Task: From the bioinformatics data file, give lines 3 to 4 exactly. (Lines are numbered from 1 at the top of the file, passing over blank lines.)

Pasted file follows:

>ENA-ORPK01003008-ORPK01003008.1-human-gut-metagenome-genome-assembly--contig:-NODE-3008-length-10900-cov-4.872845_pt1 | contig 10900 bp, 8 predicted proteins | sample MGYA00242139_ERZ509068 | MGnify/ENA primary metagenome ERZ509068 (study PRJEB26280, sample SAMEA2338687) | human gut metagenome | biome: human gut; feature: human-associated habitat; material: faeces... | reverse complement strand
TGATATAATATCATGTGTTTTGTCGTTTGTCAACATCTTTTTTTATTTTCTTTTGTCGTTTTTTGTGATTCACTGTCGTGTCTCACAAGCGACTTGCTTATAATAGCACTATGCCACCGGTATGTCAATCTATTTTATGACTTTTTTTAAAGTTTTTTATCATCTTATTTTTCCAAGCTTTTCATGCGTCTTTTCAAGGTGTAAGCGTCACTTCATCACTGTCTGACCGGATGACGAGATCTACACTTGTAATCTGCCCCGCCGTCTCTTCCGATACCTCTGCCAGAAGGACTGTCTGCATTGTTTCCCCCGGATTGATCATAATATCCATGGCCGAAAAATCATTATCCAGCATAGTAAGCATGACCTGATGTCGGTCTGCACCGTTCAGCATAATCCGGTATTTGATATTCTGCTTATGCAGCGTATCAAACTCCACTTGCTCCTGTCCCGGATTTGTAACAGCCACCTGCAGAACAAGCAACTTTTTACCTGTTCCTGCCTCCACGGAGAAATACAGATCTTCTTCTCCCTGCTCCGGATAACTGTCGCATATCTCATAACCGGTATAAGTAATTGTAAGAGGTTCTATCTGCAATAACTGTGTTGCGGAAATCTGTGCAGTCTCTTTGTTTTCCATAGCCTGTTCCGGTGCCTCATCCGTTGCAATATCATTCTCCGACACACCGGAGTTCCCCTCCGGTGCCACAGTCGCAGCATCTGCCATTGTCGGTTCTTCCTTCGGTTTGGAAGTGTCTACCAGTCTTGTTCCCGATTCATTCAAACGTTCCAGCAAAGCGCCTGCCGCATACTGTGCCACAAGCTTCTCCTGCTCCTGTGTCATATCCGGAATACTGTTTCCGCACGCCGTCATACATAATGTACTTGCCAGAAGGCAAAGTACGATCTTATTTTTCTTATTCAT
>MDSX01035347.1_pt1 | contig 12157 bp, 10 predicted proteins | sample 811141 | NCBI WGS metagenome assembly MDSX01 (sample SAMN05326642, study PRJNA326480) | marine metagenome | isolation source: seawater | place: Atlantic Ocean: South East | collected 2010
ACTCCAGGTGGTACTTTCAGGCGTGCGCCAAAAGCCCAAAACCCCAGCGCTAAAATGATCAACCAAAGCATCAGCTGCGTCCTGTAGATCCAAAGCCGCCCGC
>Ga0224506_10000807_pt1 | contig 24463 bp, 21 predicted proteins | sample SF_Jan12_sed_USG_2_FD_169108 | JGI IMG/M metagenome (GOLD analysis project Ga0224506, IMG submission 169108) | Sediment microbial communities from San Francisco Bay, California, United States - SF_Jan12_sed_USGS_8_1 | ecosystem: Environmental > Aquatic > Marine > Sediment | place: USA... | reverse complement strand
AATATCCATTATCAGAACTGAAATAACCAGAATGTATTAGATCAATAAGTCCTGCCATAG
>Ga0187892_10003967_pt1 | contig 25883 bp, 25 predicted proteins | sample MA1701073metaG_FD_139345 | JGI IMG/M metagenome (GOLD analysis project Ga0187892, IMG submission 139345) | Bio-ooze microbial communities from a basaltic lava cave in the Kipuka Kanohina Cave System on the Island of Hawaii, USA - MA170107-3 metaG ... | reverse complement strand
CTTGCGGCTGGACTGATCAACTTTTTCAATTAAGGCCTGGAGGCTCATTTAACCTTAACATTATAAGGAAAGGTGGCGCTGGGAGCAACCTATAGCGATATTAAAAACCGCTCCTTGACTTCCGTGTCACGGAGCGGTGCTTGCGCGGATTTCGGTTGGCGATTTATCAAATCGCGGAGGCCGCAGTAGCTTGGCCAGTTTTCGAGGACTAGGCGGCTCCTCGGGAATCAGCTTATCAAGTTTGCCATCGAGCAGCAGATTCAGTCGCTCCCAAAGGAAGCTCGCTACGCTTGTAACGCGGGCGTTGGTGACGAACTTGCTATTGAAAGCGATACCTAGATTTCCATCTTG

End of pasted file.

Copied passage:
>MDSX01035347.1_pt1 | contig 12157 bp, 10 predicted proteins | sample 811141 | NCBI WGS metagenome assembly MDSX01 (sample SAMN05326642, study PRJNA326480) | marine metagenome | isolation source: seawater | place: Atlantic Ocean: South East | collected 2010
ACTCCAGGTGGTACTTTCAGGCGTGCGCCAAAAGCCCAAAACCCCAGCGCTAAAATGATCAACCAAAGCATCAGCTGCGTCCTGTAGATCCAAAGCCGCCCGC